I’d found the 1848 journal of Ruth Edgerton Douglass in local archives and transcribed, annotated, and edited it to teach myself historical editing. By the time I published it, my level of commitment to it had far surpassed the limits my publisher imposed on my edition. Committed to a fuller accounting of Ruth’s life and times, I found myself writing my own book about what I discovered and what it meant to me. The structure of my book followed the chronology of her journal—she was in distinct places at specific times of the year—but I didn’t visit those specific sites in the order she wrote about them. I braided scenes from her 1848 narrative with scenes from mine in the 1990s and added historical and biographical background throughout as a third strand. Eventually I had to lead both of us to a finish beyond the last date in her journal—she died in childbirth a year and a half later—and here’s where Joan Didion’s claim, “It tells you,” seems so relevant. I had returned to Isle Royale, where her journal ends, to do some final scouting around and to give a public reading from her writing. Moved by the occasion, I wrote that night of “sending the last of her words into the evening air” and having “brought her back to the only place where I can fully imagine her being.” “Tomorrow, when I leave the island,” I wrote, “I will begin my voyage away from her.” That was a discovery for me, not only what I felt there, but also that the book would end on the island, which isn’t where she died or where I lived, and that I’d come as far as I could in my research and my wandering on her behalf.

When I wrote those words and had that epiphany, I was months away from writing the final chapter. I have no idea how the book would have ended if I had not had that epiphany on the island. Now I knew how the book would end, and once I knew that, I had to pay attention to how I led up to that chapter. The writing told me where it had to go, and I was duty bound to make sure it got there. When you reach a point where you sense that the writing will get you to a place you need to be, even if you have no idea where that will be, you have to keep on, trusting what the writing will tell you.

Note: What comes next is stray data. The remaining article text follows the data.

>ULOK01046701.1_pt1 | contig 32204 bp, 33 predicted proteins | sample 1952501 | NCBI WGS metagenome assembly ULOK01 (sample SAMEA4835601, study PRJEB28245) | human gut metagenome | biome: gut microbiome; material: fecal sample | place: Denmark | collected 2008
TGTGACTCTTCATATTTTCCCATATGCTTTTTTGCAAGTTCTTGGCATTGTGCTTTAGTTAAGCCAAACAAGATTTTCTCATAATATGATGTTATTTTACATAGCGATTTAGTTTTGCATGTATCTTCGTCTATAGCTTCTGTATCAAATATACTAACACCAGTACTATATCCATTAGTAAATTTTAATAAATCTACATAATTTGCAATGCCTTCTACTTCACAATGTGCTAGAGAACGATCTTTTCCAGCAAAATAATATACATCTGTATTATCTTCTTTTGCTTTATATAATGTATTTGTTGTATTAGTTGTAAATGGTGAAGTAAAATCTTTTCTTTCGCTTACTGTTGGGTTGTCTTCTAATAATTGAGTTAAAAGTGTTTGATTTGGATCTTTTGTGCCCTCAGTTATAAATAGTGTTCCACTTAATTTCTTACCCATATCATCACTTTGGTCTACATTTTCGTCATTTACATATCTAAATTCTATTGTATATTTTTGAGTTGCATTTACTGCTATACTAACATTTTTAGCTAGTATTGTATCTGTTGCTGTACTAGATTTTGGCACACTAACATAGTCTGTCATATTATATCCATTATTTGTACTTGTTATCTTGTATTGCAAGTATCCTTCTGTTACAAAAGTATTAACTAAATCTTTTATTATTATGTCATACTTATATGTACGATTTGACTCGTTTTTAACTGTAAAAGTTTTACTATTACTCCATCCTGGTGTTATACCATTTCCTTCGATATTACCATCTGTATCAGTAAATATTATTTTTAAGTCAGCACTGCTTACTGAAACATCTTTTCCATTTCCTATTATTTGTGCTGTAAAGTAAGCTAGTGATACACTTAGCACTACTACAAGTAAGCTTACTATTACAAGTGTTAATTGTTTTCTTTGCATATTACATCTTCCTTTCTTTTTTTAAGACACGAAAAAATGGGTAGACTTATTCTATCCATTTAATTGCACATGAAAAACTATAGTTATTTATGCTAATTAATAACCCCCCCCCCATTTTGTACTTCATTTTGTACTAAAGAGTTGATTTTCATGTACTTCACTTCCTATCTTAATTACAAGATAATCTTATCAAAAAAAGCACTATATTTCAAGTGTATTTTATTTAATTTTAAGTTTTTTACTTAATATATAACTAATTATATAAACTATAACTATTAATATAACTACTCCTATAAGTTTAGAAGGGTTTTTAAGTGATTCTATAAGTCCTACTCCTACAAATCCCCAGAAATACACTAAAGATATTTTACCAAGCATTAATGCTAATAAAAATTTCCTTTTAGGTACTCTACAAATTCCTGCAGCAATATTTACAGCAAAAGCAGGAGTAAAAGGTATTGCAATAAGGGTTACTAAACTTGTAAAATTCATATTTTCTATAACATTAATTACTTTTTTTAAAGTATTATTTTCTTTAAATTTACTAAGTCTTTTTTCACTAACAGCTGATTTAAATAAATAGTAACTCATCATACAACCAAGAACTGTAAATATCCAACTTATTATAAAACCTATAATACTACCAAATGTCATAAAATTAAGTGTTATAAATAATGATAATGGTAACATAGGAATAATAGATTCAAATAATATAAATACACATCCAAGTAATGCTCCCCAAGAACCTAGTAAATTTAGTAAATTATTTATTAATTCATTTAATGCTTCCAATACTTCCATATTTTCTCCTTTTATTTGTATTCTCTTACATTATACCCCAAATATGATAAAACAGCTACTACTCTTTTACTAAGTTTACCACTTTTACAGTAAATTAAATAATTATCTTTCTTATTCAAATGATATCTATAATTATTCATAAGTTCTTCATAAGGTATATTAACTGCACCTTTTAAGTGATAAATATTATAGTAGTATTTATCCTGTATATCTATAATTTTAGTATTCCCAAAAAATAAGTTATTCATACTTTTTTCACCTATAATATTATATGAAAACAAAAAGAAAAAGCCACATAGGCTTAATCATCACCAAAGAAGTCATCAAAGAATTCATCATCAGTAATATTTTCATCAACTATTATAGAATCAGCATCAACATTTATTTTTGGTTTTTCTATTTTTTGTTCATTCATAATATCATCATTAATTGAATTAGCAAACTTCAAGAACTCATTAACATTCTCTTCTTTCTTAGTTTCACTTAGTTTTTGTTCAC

Let me take you through one more, somewhat more painful example. My recent memoir, Happenstance, began as a random cluster of radio essays about childhood that I wrote in the 1980s; they inspired the idea for a family memoir that I researched on sabbatical in the 1990s; by the early 2000s I had gathered a lot of genealogical and geological and historical material. I imagined that the structure would be based on the five levels of the Erie Canal Locks in Lockport, New York, where I grew up, and I loved the working title: Locks. I didn’t exactly know what would fill those five sections, and I was slowly coming to realize that none of my research had drawn on my life, in spite of this being a memoir.

Luckily, I’d felt that kind of electric charge I mentioned before while reading certain idiosyncratic memoirs: Volcano by Garrett Hongo, A Family of Strangers by Deborah Tall, Just Breathe Normally by Peggy Shumaker, The Meadow by James Galvin. All these books modeled, in various ways, structures built around short associative segments, and suggested a way to outwit the endless free association insisting that every single thing that ever happened in my life was too important to leave out of my memoir. Taking a cue from Carl Klaus’s daybooks, My Vegetable Love and Weathering Winter, in which he wrote an essay a day for a year, I decided to write a journal entry a day for a hundred days, each focused on some moment in my own memory. I started out well, surprised by what memories rose up to be written about, but on the eleventh day my father died. I stopped writing.

Seven years later, when I started teaching at Ashland University, I decided that I’d wimped out on the project and that, if I would be teaching other people to write memoirs, I ought to finish mine. I continued writing the Hundred Days entries, kept interrogating family photographs in short items I called Album Entries, and began a series of reflections about the chances and choices that had shaped my parents’ lives and my worldview. I abandoned the locks structure overtly and made choices about where things went on a chronological arc, with sections determined by stages in my parents’ marriages. I thought of the book in terms of a medieval altarpiece, a multi-paneled polyptych, relying on juxtaposition and association, resonance and reverberation, to move narrative and reflective strands forward. In a polyptych you have to pick and choose where you position each image and how it relates to other images. It’s like stonework, like building a wall by placing rocks by their shape and their size, by how steadily and smoothly they fit up against the other rocks around them. Those other writers—Hongo, Tall, Shumaker, Galvin—all implicitly sanctioned this kind of braiding of disparate strands. In the end I had a prologue-like section titled “Before”; five numbered sections braiding Hundred Days, Album, and Happenstance entries; and an epilogue-like section titled “Beyond,” vaguely honoring that old idea of building the book on the model of the Lockport Locks.

The book has been published now. Its title is Happenstance.

In retrospect, I might have chosen to call it Synchronicity.